Monday, November 30, 2009

I miss my next-door neighbor.

It's so warm, I almost forgot it was Thanksgiving, until my flatmate invited us to an American Thanksgiving potluck hosted by the Carter Center.

Nate and I were both reeling from typhoid and just recovered from malaria, so we got there with the strategy: stand in line, eat and go. We brought Tupperware for our leftovers and I snagged a piece of homemade pumpkin pie for dessert. We greeted most of our new Monrovia friends and wanted to socialize but just didn't have the energy. We ate stuffing and pie later that night and watched anime until we feel asleep early.

I haven't written very much about New York, where I used to live, on this blog. But Thanksgiving makes me think of Fred. In Rockaway Beach (NYC), where Nate and I shared Bungalow 8 Million (you hear me) with our friends and other surfers, Fred was my next-door neighbor. It didn't take long for us to warm to each other. That first winter when we shared the bungalow, Fred was the one smoking on the stoop, always calling me crazy when I went out to surf wearing a face greased with Vaseline, booties, gloves and earplugs. He has a taste for cold beers and blackberry brandy, and never came to visit us without at least two plates of ribs, pork, beans, rice, steak, you name it. The man can cook.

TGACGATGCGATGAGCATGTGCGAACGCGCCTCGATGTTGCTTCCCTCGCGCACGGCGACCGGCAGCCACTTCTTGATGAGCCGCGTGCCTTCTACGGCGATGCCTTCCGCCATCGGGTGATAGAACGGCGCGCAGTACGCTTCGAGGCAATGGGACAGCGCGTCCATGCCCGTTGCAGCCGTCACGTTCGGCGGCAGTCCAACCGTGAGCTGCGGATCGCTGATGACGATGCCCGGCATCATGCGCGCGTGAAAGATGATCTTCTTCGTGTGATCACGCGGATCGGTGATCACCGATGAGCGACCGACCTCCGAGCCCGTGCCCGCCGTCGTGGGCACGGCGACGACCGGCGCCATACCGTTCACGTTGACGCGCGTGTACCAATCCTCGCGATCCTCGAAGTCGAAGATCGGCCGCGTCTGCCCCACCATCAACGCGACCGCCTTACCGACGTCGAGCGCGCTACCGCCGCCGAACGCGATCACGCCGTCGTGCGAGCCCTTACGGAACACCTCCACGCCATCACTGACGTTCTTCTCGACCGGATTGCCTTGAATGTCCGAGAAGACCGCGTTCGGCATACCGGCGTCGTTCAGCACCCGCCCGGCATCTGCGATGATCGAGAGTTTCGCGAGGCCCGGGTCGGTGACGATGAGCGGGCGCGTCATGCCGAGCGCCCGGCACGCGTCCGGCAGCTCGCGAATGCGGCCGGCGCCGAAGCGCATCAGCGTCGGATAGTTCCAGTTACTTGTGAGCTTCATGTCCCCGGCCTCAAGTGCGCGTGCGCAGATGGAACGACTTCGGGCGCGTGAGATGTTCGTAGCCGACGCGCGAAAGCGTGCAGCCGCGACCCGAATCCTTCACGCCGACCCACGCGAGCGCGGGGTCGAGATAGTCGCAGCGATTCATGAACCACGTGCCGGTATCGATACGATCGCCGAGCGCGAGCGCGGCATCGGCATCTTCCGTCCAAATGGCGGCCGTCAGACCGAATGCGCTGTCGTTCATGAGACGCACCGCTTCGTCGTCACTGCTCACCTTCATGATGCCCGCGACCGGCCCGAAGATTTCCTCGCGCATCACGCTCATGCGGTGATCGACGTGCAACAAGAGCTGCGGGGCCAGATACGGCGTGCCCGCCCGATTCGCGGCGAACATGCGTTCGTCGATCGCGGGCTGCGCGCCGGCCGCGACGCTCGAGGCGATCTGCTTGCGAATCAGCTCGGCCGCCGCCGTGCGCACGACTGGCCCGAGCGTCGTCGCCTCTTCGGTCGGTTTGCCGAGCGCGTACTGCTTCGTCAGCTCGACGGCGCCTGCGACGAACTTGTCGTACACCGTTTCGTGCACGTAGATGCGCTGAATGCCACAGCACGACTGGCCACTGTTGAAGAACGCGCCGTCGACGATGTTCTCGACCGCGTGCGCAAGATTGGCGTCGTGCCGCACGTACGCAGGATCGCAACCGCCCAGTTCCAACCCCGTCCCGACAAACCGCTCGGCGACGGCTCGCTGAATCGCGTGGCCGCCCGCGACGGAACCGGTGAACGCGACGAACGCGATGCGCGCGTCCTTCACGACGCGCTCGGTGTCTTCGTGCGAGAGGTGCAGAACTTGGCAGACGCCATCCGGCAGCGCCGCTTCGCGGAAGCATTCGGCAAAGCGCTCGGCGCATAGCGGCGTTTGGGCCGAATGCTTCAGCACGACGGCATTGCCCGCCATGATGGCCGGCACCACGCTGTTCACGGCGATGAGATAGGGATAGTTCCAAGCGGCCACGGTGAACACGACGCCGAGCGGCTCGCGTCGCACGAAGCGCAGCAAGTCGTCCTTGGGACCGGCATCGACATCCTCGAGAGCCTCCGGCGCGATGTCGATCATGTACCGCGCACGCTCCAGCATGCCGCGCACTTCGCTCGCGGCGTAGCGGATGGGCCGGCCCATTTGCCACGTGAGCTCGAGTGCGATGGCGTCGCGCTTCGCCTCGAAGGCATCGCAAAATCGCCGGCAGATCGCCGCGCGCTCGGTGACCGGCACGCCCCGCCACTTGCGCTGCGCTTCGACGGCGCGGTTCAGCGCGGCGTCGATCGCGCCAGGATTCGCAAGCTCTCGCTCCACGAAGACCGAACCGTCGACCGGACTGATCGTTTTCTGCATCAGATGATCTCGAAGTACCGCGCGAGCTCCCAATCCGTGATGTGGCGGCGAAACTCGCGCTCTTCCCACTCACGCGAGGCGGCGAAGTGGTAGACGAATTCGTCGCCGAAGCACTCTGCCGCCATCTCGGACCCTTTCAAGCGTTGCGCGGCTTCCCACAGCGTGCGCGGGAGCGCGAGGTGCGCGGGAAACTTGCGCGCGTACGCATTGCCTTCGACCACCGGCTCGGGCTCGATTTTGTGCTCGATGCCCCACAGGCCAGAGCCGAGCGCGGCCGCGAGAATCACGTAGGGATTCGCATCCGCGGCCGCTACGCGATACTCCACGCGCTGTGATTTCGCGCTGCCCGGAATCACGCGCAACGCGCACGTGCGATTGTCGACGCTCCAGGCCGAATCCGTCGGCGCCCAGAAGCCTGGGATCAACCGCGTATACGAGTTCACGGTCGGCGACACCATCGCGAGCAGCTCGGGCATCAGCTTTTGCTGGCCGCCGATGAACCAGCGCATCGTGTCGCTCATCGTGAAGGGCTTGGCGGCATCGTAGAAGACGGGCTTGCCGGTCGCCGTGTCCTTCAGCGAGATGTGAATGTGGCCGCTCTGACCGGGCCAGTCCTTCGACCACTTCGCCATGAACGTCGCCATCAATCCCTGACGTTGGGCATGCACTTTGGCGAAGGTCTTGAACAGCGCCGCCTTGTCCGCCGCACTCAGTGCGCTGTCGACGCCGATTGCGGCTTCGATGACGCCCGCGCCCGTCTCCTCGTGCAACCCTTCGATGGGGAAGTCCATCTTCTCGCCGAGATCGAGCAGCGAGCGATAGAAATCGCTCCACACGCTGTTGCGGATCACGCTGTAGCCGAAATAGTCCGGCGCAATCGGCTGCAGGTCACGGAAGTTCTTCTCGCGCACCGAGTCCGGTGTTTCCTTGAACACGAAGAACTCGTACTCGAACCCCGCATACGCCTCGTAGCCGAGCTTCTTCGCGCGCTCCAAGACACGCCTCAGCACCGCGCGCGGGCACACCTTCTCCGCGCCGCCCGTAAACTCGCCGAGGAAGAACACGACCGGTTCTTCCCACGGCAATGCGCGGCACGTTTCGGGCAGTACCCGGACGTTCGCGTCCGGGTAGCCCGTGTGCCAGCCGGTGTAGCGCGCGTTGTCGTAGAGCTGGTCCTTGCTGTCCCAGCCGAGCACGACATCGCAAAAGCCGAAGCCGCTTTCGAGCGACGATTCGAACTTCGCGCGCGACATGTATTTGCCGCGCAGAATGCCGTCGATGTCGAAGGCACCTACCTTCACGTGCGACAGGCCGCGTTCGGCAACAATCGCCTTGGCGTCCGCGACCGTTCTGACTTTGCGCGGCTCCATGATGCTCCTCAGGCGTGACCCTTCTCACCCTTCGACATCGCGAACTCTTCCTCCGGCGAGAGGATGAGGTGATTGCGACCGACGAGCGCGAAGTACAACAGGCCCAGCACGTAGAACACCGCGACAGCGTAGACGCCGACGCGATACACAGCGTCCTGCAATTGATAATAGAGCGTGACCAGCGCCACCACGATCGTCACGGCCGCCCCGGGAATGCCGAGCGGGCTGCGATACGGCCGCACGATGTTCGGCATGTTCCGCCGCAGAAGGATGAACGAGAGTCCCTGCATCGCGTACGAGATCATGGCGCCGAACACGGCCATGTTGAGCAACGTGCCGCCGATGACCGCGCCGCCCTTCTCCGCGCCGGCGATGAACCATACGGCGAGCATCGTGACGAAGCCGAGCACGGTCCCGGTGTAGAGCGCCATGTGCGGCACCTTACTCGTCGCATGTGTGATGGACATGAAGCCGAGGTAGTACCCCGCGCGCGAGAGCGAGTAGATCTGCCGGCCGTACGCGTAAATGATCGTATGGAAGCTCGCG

Fred is one of the best people I met during my time in America, and I consider him family. You can see us here at our going away party in May, demonstrating the use of homemade numchuks he constructed himself when he was coming up in East New York in 80's (he'd gifted them to Nate on an earlier birthday and we have them in Liberia -- they're right by the plant and the bedside table). In the photo, I'm standing in the back of Boarder's, the next-door surf shop. A bunch of us were play-fighting on the benches (I think it's on YouTube) and Fred cleared the place by coming in (expertly) swinging the numchucks. I was the only one who stuck around.

I miss hanging out with Fred on my way out the door or coming back, talking about whether there were any blues in the water yet and planning our days. I miss hearing from him late at night how to cook certain meats (his specialty) or seeing him take over our kitchen whenever we hosted friends. On Thanksgiving, he always brought us such a generous plate that all of Bungalow 8 Million could eat for a week.

So Fred, when you read this (because I know my sister will make you, gracias hermanita), come and visit. You'd like it here. I promise.


  1. I remember Fred. He saved me from freezing to death on the stoop of Bungalow Eight Million. He's a hero.

  2. Yay Fred! I remember all that meat... he's a great cook.

  3. Claro, se lo ensenare! Fred, you totally need to make it over to Liberia.


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